As the third-year class of Idaho WWAMI students attending the University of Washington School of Medicine, we are incredibly grateful that Idaho has provided us access to public medical education at one of the nation’s top medical schools.
Currently, Idaho students are fortunate to have the opportunity to receive in-state tuition at both the University of Washington and the University of Utah for medical school. We are writing because we are concerned about the physician shortage in Idaho and because we support a conscientious step-wise expansion of medical student and resident training programs in Idaho.
The recent announcement of the proposed for-profit Idaho College of Osteopathic Medicine (ICOM) appears, at face value, to be a win-win. Some Idahoans are optimistic about the potential for economic and physician workforce benefits for Idaho. However, as many concerned Idahoans, including numerous members of the medical community, have expressed in previous opinions, this issue is very complex. We would like to share the concerns of our class, which include:
▪ ICOM’s partnership with ISU developed quickly and without transparency, using confidentiality agreements and excluding Idaho’s largest physician organization, the Idaho Medical Association. Consequently, the ICOM-ISU partnership was announced before major stakeholders in the medical community could provide input.
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▪ Currently, residency training in Idaho is limited to 41 highly competitive seats per year. Statistically, most physicians practice within 100 miles of their residency sites. If we want more physicians in Idaho, our first priority must be residency expansion.
▪ ICOM intends to start with 150 students per year, which will overstretch the already limited capacity of clinical training sites in Idaho and might negatively affect training opportunities for Idaho’s existing medical student, residency, physician assistant and nurse practitioner programs.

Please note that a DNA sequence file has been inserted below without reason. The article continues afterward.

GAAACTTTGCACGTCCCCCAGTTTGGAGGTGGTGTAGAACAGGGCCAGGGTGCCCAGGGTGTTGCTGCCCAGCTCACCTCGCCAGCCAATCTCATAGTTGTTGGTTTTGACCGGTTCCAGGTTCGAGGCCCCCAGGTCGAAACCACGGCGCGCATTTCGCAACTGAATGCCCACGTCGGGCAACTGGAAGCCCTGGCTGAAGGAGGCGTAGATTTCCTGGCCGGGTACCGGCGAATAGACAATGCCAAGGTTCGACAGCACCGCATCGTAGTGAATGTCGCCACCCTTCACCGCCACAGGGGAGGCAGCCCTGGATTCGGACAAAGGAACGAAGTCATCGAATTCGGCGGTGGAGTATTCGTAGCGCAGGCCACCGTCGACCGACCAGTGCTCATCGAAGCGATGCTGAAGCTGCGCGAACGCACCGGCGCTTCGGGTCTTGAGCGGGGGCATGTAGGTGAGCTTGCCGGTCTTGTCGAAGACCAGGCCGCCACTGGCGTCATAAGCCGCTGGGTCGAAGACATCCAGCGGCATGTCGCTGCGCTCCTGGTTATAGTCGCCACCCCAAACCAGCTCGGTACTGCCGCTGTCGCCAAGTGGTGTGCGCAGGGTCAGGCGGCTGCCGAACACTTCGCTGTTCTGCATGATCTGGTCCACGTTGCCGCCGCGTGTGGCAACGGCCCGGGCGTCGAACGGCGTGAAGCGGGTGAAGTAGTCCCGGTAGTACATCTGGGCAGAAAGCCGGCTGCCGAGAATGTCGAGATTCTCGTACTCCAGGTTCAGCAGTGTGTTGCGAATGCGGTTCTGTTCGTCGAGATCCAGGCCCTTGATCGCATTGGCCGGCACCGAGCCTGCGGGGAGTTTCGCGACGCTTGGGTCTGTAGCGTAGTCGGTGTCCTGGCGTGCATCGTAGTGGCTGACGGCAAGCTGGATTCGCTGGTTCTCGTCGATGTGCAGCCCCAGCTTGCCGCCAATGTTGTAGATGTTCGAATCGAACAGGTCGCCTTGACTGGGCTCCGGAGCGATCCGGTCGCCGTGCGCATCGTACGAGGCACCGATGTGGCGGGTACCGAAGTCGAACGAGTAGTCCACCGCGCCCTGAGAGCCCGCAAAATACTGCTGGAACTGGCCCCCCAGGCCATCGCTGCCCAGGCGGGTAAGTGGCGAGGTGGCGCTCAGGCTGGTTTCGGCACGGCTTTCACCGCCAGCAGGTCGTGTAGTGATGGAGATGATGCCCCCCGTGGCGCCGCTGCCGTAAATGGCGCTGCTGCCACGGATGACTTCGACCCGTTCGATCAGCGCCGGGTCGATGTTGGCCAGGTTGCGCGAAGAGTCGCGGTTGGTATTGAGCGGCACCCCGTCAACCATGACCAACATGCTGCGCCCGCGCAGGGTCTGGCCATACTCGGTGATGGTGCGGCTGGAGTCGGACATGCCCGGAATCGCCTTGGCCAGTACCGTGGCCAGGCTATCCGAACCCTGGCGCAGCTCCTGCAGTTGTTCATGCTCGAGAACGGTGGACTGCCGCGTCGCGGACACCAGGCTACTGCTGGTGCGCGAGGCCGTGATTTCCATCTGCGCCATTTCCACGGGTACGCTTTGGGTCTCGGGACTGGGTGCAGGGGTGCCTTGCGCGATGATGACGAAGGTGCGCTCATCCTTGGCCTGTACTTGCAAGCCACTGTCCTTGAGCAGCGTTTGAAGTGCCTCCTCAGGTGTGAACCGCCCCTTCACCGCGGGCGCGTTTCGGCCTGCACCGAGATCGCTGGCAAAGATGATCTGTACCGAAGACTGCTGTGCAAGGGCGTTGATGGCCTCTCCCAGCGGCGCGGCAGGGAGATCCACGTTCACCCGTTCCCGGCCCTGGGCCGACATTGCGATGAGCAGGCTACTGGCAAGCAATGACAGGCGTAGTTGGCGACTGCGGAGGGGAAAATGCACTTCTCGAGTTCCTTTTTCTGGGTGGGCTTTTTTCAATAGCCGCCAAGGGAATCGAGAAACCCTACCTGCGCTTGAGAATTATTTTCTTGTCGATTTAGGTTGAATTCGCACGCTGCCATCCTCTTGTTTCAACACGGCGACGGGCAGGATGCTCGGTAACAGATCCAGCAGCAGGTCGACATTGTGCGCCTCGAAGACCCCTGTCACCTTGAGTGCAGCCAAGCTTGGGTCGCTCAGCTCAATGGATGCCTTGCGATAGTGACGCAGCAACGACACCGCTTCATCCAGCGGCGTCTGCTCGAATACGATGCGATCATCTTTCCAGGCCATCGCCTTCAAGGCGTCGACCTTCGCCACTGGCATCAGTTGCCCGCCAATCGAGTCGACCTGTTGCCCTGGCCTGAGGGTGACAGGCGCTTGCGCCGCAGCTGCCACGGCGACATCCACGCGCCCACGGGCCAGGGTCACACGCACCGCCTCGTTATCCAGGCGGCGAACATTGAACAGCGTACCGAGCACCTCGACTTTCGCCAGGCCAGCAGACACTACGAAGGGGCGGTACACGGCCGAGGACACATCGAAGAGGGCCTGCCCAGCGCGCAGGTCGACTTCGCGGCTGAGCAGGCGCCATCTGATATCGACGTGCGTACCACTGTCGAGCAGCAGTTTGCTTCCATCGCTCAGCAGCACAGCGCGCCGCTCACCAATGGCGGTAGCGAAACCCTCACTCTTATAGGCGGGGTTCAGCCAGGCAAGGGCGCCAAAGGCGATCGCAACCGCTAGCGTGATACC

▪ In 2015, 91 Idaho residents began medical school somewhere in the U.S., with nearly half going to Utah or Washington through Idaho’s existing affiliations. While ICOM’s plan to give preference to Idaho residents seems like a benefit to our state, it’s unclear how many qualified Idaho candidates will choose to attend a new medical school with no established track record over other options.
▪ A similar proposal by this for-profit investment group was unsuccessfully attempted in Montana in 2015. Montana turned down their offer after concerned residents who wanted the best for their state raised similar questions.
Much like choosing to become a physician, starting a medical school is no small decision. We are writing out of concern for Idaho and for potential future medical students. Please critically examine this proposal, remembering that while ICOM may bring medical education to Idaho with minimal financial cost to our state, its investors’ first priority remains financial gain. For the sake of the students whose careers may be impacted by this proposal, we ask that there be more transparency and due diligence done to explore what is best for Idaho and avoid potential negative consequences for our existing Idaho programs and our state.
Matt Peters, a native of Eagle and a third-year medical student at the University of Washington School of Medicine, wrote this on behalf of other medical students. He plans to practice in rural Idaho.